#TheRealDuterteLegacy | Farmers bear the brunt of Duterte’s rice liberalization policy

Graphics by Aaron Macaraeg / Bulatlat

Ibon Foundation said that the Rice Tariffication Law has never benefited farmers. From P385 billion in 2018 ($7 billion), the value of palay production declined to P333 billion ($6.06 billion) in 2021 despite an increase of 894,076 metric ton in production volume.


MANILA – P12 (USD 0.22) per kilo.

For the first time in his life as a rice farmer, Marlon Padilla, 47, was forced to sell palay (unmilled rice) for P12 per kilo.

This after the Rice Tariffication Law or RA 11023 was enacted, removing the quantitative restrictions on imported rice and imposing tariffs on rice imports. This was supposedly the government’s response to the rice crisis in 2018.

Several farmers’ groups opposed the passage of the bill but despite strong opposition, President Duterte signed it into law in 2019.

Read: Farmers slam Duterte for ‘sealing death of PH rice industry’ with tariffication law

Independent think tank Ibon Foundation pointed out that farmers and farm workers nationwide will not be able to compete with cheaper subsidized imported rice and will see their already low income fall even more.

True enough, Padilla said that from P19 pesos per kilo of palay, they now have to sell at a much lower price.

“We have no choice. It may rot if we wait for the price to rise, which will never happen,” Padilla told Bulatlat in an interview.

Read: Tariffication to worsen dependence on imported rice
Read: Price of palay, cheaper than pig feed

Padilla owns a 10-hectare land, part of which he inherited from his father. He said that he already knew the impact of the law on the industry even before Duterte signed it into law.

“We may be fortunate, because somehow, we were able to invest on machinery and equipment for farming before this happened, helping us in lessening our expenses,” Padilla said.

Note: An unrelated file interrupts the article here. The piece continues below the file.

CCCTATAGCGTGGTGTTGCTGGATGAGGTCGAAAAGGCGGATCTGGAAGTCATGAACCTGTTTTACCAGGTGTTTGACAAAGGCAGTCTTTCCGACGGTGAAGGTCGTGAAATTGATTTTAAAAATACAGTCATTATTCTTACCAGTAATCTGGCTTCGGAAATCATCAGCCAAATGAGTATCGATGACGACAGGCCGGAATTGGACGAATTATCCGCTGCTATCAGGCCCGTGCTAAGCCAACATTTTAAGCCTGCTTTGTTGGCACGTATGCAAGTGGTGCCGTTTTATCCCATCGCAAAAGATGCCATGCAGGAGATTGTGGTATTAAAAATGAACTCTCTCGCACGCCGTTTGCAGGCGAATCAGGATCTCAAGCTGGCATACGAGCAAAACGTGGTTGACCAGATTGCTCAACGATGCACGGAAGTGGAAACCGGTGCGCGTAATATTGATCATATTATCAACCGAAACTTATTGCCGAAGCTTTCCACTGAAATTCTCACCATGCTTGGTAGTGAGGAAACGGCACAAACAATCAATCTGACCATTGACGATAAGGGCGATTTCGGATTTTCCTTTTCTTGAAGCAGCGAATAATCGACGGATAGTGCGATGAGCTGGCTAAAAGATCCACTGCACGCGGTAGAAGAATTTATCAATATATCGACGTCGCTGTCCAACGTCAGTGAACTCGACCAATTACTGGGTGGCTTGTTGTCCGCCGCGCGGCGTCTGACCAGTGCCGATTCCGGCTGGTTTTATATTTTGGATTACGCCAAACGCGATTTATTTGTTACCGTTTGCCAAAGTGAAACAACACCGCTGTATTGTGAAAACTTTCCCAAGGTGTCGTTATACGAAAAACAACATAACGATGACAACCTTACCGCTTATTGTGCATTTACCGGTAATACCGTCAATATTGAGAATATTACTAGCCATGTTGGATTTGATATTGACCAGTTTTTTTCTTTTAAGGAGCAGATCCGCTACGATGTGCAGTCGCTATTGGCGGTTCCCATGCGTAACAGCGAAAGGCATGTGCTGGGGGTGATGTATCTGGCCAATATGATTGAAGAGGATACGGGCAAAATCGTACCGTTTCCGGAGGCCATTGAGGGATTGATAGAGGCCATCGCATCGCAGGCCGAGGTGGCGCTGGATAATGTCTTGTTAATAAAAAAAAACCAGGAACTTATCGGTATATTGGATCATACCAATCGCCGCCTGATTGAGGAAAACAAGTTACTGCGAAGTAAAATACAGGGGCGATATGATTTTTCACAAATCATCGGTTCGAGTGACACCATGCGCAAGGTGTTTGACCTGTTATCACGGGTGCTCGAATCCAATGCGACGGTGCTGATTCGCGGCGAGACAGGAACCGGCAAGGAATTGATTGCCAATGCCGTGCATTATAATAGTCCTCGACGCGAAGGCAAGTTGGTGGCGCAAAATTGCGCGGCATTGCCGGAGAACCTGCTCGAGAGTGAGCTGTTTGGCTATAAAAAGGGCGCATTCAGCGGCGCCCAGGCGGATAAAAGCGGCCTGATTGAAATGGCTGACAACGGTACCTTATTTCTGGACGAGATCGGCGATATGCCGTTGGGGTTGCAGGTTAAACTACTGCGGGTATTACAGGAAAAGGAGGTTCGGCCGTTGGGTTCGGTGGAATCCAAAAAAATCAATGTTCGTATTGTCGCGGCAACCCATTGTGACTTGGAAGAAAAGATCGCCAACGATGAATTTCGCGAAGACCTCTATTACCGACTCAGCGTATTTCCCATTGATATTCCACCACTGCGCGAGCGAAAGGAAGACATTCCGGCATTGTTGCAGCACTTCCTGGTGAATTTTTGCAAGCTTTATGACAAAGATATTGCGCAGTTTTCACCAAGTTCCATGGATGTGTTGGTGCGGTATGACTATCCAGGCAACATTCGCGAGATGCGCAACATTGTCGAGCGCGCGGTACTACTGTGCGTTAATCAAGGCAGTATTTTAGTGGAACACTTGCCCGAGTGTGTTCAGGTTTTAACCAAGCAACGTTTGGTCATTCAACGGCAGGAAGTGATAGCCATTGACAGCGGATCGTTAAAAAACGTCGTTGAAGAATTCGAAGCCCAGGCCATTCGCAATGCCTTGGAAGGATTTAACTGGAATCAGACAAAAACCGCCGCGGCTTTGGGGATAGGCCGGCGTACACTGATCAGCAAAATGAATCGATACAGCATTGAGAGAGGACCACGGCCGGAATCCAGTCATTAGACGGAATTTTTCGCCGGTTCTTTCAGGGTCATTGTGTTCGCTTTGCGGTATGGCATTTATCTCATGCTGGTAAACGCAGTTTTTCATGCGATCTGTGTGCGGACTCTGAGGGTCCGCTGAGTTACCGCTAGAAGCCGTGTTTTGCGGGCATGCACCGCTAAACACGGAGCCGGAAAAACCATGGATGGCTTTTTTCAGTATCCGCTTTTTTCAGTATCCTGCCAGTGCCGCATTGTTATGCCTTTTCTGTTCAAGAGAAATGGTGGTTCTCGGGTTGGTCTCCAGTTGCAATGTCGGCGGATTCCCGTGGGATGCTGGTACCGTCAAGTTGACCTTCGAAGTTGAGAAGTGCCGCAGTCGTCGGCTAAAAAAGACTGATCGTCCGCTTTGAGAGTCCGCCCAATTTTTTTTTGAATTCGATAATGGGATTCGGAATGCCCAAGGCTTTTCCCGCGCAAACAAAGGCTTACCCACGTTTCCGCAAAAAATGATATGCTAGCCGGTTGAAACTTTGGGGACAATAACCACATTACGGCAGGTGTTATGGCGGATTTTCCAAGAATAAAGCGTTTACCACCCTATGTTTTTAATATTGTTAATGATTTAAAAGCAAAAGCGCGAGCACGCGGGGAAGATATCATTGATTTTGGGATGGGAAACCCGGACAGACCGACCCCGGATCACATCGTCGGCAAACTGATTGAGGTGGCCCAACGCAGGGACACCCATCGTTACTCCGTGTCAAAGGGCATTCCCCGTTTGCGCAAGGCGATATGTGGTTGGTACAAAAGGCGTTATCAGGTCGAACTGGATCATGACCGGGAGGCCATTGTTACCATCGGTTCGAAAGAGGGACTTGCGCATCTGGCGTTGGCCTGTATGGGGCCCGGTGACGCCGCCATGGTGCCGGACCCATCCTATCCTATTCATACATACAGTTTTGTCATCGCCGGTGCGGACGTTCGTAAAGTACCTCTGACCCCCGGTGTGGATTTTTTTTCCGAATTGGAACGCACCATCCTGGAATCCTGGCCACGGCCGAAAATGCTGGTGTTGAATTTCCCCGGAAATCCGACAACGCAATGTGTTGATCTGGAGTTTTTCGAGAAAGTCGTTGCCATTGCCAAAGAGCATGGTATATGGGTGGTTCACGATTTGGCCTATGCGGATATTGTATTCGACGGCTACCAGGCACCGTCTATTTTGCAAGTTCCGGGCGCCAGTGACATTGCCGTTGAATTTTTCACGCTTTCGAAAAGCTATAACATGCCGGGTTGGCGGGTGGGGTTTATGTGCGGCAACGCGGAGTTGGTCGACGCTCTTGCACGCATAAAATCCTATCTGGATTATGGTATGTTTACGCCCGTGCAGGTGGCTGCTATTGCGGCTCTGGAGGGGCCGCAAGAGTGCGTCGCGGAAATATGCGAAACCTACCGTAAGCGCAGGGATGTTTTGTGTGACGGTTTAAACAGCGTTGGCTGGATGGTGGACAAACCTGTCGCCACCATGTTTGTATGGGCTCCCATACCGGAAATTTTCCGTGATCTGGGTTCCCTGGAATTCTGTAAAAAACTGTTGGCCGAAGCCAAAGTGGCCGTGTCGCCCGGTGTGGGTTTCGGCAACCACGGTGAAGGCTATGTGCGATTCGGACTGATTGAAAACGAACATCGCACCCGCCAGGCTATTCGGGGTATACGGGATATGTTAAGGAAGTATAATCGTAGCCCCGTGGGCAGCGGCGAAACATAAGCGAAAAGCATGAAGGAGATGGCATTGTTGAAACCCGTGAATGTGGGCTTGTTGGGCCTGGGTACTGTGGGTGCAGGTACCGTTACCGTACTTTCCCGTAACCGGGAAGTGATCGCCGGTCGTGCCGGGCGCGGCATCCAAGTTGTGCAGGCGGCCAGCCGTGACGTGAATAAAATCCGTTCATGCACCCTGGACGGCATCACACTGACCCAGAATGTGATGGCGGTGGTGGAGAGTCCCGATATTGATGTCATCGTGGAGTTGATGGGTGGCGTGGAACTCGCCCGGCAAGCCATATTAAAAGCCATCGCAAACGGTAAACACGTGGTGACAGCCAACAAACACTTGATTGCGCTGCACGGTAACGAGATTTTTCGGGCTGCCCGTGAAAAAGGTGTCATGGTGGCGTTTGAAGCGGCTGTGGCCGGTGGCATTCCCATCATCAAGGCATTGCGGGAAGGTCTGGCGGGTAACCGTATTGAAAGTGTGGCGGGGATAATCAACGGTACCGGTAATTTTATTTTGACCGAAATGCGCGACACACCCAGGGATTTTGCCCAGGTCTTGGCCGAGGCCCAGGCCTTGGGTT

However, he said that for others who have no capital, “farming is surely inconvenient to the point that they might sell their land or put it in mortgage.”

Ibon Foundation said that the Rice Tariffication Law has never benefited farmers. From P385 billion in 2018 ($7 billion), the value of palay production declined to P333 billion ($6.06 billion) in 2021 despite an increase of 894,076 metric ton in production volume.

They also added that in 2020, rice farmers’ profitability ratio was lower.

Maximo Fulgencio also work as a construction worker to have an extra income. (Photo by Lizst Abello/Bulatlat)

Making ends meet

With the impact of RA 11203 and the soaring prices of fertilizer as well as fuel, farmers and even small land owners have to look for a way to make ends meet.

Maximo Fulgencio, 52, from Nueva Ecija, is not only a rice farmer but also a construction worker.

He has been a rice farmer for almost 30 years. Fulgencio said that he needed to find an extra job since being a rice farmer is not enough to provide for his wife and five children.

Fulgencio said he can only earn 12 cavans of palay in one harvest and sell it for P900 ($16) per cavan or P10,800 ($196) for three months. If there is a good harvest, Fulgencio can gather 30 cavans of palay for six months.

“With my income as a rice farmer, I would not be able to bring my children to school, that is why, I need to have multiple jobs,” he said.

Fulgencio’s son Mark Jander, 20, a scholar taking up Bachelor of Science in Agriculture in Central Luzon State University, meanwhile, hoped that the government would repeal the Rice Tarrification Law.

He lamented that the government should transact directly with local farmers. “With less intervention from private investors, the government might be able to focus on the real needs of the local farmers,” he said.

“In these times, it’s total hardship. Ask how much one cavan of palay is, then compare it to how much a kilo of rice is sold in the market. The farmers are the ones working hard, but the question is if they get the benefits they deserve,” he said.

Olivia Brazil, 52, from Nueva Ecija, has been working in the field for 12 years. She inherited a 1.5-hectare land from her parents. She and her children were the ones directly working in the field before they were able to hire farmers two years ago.

“As for now, we usually have an income of P10,000 ($182) in three months, and that will only be alloted for food,” she told Bulatlat.

Olivia Brazil have to put up a sari-sari store for an extra income. (Photo by Lizst Abello/Bulatlat)

According to Brazil, the high cost of production including fertilizer and diesel leaves them a little amount of income.